Boost venture capital, business leaders say

·3 min read

The dearth of financial investment for Manitoba startups and small firms is expecting a sliver of much-awaited activity.

Under the federal and provincial budgets, unveiled just one week apart, both Ottawa and Manitoba recognized the need for capital and equity investments to kick-start economic recovery from the COVID-19 pandemic.

But stakeholders and business leaders, who believe venture capital incentives or funds could not come at a better time, aren’t so sure the new government initiatives will move many needles.

“Just because you have something that sounds great doesn’t mean people are going to step up and take advantage of it right away, especially when it comes to investments,” said Joelle Foster, CEO of North Forge Technology Exchange, in an interview.

“I think governments should really be working with the community to understand this better. Without that, there’s a big lack of understanding about where actually funding needs to be targeted for the highest level of growth.”

The Trudeau government announced a renewed Venture Capital Catalyst Initiative and Venture Capital Action Plan this week, committing $450 million and $390 million for each of them, respectively.

Out of the $450 million, $50 million will be dedicated to increased venture capital for underrepresented groups like women and racialized communities, and another $50 million will go towards investments in life science technologies.

In Manitoba, the Tories have enhanced their Small Business Venture Capital Tax Credit, increasing an investor’s maximum eligible investment from $450,000 to $500,000 and nearly doubling claimable tax credit against income from $67,500 to $120,000.

That means Manitoba is joining the ranks of provinces such as British Columbia to target companies that want to raise equity from higher-net worth individuals, with a minimum investment of $10,000 per investor. Corporations must be pre-approved to issue shares and a non-refundable Manitoba tax credit of up to 45 per cent will be provided for individuals and corporations who acquire equity capital in eligible local enterprises.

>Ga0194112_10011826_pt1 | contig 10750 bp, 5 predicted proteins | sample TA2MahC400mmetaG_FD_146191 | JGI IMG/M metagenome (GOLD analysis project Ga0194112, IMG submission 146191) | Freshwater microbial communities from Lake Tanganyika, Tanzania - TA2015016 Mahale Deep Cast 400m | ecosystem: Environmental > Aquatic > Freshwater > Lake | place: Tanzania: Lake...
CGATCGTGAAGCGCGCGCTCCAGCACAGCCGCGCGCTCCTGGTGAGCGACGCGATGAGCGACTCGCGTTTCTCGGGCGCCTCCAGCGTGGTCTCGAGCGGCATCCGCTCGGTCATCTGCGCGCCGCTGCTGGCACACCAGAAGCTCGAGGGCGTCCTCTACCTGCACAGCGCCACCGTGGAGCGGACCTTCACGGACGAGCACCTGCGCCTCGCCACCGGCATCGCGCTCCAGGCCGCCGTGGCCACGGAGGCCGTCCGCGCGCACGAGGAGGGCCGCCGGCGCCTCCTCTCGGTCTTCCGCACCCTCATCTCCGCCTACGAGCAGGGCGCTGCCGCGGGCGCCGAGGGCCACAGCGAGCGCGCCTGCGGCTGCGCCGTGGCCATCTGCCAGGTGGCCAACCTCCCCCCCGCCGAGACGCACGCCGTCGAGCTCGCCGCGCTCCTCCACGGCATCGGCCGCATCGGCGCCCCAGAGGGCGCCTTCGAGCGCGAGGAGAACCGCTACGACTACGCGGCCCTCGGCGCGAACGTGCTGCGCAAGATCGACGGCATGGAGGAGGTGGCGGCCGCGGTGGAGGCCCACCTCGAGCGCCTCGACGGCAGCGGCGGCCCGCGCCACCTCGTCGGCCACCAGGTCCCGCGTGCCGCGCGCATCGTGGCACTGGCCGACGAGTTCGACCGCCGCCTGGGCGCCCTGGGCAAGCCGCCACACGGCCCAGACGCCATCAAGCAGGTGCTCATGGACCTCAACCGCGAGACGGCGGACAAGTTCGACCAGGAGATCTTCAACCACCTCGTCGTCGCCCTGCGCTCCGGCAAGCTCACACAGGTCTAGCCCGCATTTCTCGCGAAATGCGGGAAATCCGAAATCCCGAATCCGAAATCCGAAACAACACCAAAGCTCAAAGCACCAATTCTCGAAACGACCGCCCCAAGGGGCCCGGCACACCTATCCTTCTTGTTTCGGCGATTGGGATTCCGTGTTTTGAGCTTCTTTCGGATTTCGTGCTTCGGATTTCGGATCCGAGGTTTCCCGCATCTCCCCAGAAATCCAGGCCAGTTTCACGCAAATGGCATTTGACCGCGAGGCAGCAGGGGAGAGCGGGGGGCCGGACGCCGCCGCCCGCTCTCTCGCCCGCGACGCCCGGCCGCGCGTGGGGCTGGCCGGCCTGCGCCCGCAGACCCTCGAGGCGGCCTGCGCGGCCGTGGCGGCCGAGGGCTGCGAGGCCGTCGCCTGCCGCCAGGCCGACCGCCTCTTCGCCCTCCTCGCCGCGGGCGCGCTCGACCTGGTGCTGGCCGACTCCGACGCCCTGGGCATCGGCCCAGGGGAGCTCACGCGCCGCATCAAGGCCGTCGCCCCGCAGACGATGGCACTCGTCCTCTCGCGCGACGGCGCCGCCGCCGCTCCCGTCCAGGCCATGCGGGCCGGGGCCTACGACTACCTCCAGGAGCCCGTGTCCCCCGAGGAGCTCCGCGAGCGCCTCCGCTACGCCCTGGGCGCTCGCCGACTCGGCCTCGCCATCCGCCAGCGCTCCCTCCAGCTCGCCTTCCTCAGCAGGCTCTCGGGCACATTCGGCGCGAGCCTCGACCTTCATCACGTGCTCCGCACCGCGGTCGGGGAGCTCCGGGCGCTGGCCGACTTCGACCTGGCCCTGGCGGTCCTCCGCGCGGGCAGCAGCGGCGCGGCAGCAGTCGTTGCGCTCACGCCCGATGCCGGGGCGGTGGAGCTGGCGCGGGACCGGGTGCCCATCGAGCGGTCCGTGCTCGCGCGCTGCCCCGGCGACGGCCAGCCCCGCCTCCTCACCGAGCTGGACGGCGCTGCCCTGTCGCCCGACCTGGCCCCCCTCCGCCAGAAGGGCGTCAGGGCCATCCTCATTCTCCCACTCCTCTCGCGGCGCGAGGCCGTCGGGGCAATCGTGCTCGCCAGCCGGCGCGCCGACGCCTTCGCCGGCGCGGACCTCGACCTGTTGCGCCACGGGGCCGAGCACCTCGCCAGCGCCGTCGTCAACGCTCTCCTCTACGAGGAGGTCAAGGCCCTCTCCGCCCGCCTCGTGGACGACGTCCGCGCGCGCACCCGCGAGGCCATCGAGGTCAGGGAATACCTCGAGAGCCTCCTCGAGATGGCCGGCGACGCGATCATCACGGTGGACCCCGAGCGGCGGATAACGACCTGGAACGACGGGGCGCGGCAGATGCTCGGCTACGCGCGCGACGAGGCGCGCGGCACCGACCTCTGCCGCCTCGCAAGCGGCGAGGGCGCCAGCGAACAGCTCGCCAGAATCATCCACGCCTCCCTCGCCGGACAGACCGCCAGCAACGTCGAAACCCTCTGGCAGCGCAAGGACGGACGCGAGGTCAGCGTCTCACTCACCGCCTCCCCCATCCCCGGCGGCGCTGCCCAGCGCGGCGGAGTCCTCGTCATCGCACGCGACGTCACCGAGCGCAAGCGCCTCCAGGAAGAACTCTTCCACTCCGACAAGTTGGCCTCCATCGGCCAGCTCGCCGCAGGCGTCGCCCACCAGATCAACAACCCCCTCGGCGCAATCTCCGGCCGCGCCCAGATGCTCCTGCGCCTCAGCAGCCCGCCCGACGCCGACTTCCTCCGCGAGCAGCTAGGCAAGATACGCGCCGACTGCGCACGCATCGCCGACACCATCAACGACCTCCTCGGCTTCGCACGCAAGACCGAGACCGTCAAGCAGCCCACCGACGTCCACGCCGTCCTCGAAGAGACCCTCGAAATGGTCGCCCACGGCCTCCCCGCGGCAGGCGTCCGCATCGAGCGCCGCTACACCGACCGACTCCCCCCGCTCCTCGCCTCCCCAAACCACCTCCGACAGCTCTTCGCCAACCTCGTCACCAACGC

However, Foster — who is often called “Startup Mom” in the Prairies — said she’s seen many such programs come and go over the years with little success. It’s why she set up a new angel investor group last fall, which has since supported at least six Manitoba companies through North Forge.

“It’s great that the feds and the province are looking at this issue closely right now, but we don’t have enough private investors to begin with,” she said. “We need to first shake up the ecosystem and make investors understand why it’s worth putting down their funds here.”

Dayna Spiring, president of Economic Development Winnipeg, agreed. Directly addressing investors and incentivizing them is why Manitoba has been “sorely lacking in regard to capital,” she said.

“We don’t exactly know how the federal fund will work, but certainly, I do hope the provincial tax credits will help,” said Spiring. “One of the things the pandemic showed us was that we severely lack infrastructure in Canada for a number of things, and we need to look no further than vaccines to see that. I think capital investments for the future would allow us to look at that problem and be better prepared, while also expanding our economy.”

Manitoba has often “lost the fight” for investors to nearby provinces, Spiring added. “Right now, Saskatchewan companies are investing in Manitoba companies, but they want their head offices to come and move to Regina or Saskatoon.

“We need them to make Manitoba their home and the only way we can do that is if they have access to capital dollars that would allow them to grow right here.”

Marshall Ring, the CEO of Manitoba Technology Accelerator, said that’s why he’d also like to see a Manitoba-focused fund from the provincial government.

“We’re at a disadvantage here because we don’t have something geographically targeted,” he said. “For now, we’ll just have to see how these quite different programs from both governments will be working out.”

Temur Durrani, Local Journalism Initiative Reporter, Winnipeg Free Press